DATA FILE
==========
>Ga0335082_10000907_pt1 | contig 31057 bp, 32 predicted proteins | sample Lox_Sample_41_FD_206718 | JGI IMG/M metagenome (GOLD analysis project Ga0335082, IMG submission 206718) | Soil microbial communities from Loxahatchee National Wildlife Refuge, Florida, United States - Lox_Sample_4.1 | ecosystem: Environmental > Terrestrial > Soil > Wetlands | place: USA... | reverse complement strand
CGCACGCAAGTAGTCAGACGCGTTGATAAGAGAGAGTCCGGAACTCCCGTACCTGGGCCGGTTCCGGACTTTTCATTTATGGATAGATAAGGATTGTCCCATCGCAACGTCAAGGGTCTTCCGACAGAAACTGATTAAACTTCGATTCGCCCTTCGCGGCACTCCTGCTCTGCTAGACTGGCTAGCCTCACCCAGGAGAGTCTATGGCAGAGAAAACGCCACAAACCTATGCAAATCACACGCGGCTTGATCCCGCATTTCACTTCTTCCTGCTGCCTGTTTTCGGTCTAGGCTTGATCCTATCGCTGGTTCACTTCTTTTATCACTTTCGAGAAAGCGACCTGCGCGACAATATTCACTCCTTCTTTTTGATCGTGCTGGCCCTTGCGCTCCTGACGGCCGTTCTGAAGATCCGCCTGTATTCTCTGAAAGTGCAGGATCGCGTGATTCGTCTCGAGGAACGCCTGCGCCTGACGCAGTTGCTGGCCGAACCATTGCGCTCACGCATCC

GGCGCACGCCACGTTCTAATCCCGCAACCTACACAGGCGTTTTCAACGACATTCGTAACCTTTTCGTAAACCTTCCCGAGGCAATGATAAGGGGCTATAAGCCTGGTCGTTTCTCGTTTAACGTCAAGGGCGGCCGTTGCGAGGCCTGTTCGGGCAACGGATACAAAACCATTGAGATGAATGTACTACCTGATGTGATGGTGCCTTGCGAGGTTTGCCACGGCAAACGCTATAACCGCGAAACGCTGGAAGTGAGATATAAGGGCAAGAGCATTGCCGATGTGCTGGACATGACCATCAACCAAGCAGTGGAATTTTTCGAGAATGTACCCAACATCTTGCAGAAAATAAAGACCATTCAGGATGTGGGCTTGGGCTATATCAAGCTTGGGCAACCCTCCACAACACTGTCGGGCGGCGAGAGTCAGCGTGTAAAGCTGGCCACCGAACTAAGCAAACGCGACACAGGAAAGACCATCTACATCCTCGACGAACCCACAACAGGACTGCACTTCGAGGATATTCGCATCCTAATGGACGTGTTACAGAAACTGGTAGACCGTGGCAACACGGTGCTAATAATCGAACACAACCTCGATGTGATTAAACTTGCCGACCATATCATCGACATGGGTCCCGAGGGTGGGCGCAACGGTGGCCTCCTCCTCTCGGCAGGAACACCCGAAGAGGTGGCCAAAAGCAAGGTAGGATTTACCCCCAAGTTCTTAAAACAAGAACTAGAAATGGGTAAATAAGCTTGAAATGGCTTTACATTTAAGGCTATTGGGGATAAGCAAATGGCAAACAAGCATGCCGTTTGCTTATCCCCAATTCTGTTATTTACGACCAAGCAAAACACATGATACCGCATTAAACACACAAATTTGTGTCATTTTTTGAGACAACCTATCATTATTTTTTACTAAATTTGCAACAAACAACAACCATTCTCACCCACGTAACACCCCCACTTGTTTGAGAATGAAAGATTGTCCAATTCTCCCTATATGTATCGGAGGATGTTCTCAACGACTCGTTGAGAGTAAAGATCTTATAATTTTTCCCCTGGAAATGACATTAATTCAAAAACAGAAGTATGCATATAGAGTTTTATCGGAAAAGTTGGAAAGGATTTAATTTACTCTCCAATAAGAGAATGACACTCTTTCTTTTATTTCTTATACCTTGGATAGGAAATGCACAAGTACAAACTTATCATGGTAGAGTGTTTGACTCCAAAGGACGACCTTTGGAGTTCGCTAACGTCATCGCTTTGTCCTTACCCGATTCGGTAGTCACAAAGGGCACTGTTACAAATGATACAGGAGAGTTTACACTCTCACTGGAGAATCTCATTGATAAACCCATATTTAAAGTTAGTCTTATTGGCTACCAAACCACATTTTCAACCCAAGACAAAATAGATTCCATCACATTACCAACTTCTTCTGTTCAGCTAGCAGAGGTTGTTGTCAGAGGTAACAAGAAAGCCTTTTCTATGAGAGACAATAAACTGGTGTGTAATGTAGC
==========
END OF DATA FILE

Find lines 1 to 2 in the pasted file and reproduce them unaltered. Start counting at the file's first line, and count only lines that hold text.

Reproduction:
>Ga0335082_10000907_pt1 | contig 31057 bp, 32 predicted proteins | sample Lox_Sample_41_FD_206718 | JGI IMG/M metagenome (GOLD analysis project Ga0335082, IMG submission 206718) | Soil microbial communities from Loxahatchee National Wildlife Refuge, Florida, United States - Lox_Sample_4.1 | ecosystem: Environmental > Terrestrial > Soil > Wetlands | place: USA... | reverse complement strand
CGCACGCAAGTAGTCAGACGCGTTGATAAGAGAGAGTCCGGAACTCCCGTACCTGGGCCGGTTCCGGACTTTTCATTTATGGATAGATAAGGATTGTCCCATCGCAACGTCAAGGGTCTTCCGACAGAAACTGATTAAACTTCGATTCGCCCTTCGCGGCACTCCTGCTCTGCTAGACTGGCTAGCCTCACCCAGGAGAGTCTATGGCAGAGAAAACGCCACAAACCTATGCAAATCACACGCGGCTTGATCCCGCATTTCACTTCTTCCTGCTGCCTGTTTTCGGTCTAGGCTTGATCCTATCGCTGGTTCACTTCTTTTATCACTTTCGAGAAAGCGACCTGCGCGACAATATTCACTCCTTCTTTTTGATCGTGCTGGCCCTTGCGCTCCTGACGGCCGTTCTGAAGATCCGCCTGTATTCTCTGAAAGTGCAGGATCGCGTGATTCGTCTCGAGGAACGCCTGCGCCTGACGCAGTTGCTGGCCGAACCATTGCGCTCACGCATCC